It is pertinent to state here that pursuant to the provisions of Section 4, Article XIII of the 1935 Constitution of the Philippines which mandated that Congress may authorize, upon payment of just compensation, the expropriation of land to be subdivided into small lots and conveyed at cost to individuals, Commonwealth Act 539 enacted May 26, 1940, authorized the President of the Philippines to acquire private lands or any interest therein, thru purchase or expropriation and to subdivide the same into home lots or small farms for resale at reasonable prices and under such conditions as he may fix to their bonafide tenants or occupants or to private individuals who will work the lands themselves and who are qualified to acquire and own lands in the Philippines [Section 1, Commonwealth Act 539]. And under Section 2 of the same Act, the President may designate any department, bureau, office, or instrumentality of the National Government, or he may organize a new agency to carry out the objectives of the Act, and for this purpose, the agency so created or designated shall be considered a public corporation. Commonwealth Act 539 amended Commonwealth Act No. 20, as amended by Commonwealth Act 260, and Commonwealth Act 378, as amended by Commonwealth Act 420.
As indicated earlier, Sections 16, 17 and 18 of Lands Administrative order No. R-3 dated October 19, 1951 are the sources which gave rise to the annotation of Conditions Nos. 1, 2 and 3 on the title of subject property. The said Order was published in the Official Gazette of December, 1951, pp. 6075 to 6078, Volume 47, No. 12, and has the force and effect of law [Javillonar vs. Land Tenure Administration, G.R. No. 10303, Aug. 22,1958,104 Phil. 323].
As the Administrative Order itself provides, the rules and regulations governing the acquisition and disposition of private estates were promulgated for the information and guidance of all concerned '[p]ursuant to the provisions of section 4, article XIII of the Constitution of the Philippines, section 79[B] of the Revised Administrative Code, and Executive Order No. 376, dated November 28, 1950.'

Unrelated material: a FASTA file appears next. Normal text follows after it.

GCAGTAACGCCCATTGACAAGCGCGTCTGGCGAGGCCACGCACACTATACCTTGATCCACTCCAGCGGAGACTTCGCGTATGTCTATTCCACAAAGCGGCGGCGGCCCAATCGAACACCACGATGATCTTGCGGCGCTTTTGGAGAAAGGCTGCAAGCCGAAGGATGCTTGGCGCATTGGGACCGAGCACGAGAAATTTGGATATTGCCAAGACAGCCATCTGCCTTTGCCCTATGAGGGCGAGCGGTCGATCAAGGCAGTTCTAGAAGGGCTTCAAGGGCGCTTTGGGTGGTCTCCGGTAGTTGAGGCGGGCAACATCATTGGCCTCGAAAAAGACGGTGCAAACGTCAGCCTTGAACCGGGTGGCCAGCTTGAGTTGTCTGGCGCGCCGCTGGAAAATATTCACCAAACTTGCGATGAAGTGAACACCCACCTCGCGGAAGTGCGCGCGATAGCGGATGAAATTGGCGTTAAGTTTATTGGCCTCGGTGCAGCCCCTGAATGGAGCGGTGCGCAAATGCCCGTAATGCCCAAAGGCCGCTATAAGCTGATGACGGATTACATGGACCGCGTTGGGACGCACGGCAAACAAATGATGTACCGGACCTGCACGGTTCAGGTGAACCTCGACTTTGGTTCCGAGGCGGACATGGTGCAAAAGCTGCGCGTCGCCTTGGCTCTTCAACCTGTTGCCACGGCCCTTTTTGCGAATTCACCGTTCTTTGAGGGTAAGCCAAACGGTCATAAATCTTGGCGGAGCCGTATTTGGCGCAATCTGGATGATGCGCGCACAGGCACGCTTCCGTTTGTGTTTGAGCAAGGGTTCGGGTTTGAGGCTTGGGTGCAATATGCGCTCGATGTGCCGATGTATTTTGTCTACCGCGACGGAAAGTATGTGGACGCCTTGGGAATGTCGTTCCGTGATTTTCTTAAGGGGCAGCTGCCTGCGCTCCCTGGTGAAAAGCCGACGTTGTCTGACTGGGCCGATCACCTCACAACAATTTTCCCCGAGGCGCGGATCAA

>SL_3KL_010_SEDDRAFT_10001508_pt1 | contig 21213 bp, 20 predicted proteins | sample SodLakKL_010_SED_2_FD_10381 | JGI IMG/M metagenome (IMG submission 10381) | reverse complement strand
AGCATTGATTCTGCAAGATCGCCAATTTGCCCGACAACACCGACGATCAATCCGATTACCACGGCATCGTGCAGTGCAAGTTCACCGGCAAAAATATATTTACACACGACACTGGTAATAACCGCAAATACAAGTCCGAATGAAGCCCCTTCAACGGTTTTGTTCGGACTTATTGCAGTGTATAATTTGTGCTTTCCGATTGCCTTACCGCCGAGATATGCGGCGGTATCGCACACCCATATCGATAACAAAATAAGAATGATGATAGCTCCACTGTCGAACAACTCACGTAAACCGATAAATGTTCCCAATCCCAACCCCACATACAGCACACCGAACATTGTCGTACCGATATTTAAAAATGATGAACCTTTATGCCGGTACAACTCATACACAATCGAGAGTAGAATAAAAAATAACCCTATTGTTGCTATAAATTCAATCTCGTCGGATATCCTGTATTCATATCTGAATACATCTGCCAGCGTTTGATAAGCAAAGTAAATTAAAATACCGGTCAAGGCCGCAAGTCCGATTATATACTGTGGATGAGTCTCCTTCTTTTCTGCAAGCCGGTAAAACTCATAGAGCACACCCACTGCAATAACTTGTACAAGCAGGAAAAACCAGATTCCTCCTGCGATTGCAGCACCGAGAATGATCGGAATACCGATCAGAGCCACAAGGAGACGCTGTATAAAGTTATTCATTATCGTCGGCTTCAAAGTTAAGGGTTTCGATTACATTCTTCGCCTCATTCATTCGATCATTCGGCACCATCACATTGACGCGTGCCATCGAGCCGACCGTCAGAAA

Conditions Nos. 2 and 3, having been imposed pursuant to an Administrative order which has the force and effect of the law, are therefore binding upon any person who acquires title to the same, it appearing that said Conditions are annotated as encumberances on the back of the Certificate of Title of the land. Moreover, the said Conditions are not contrary to law, morals, customs, or public policy. In fact, these Conditions had been imposed in order to implement more effectively the main purpose of the constitutional provisions which is to break up landed estates into reasonably small portions and to discouraging the concentration of excessive landed wealth in an entity or a few individuals [Republic vs. Baylosis, 96 Phil. 461].
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That opinion was reiterated by this Court through Justice Vicente Abad Santos in Republic vs. Siochi, L-38891, July 31, 1984, 131 SCRA 39. We do not see any reason for deviating from those decisions.
WHEREFORE, insofar as it orders the cancellation of conditions Nos. 2 and 3, the order of the lower court is hereby reversed and set aside. Costs against petitioner-appellee.
Feria (Chairman), Alampay, Gutierrez, Jr and Paras, JJ., concur.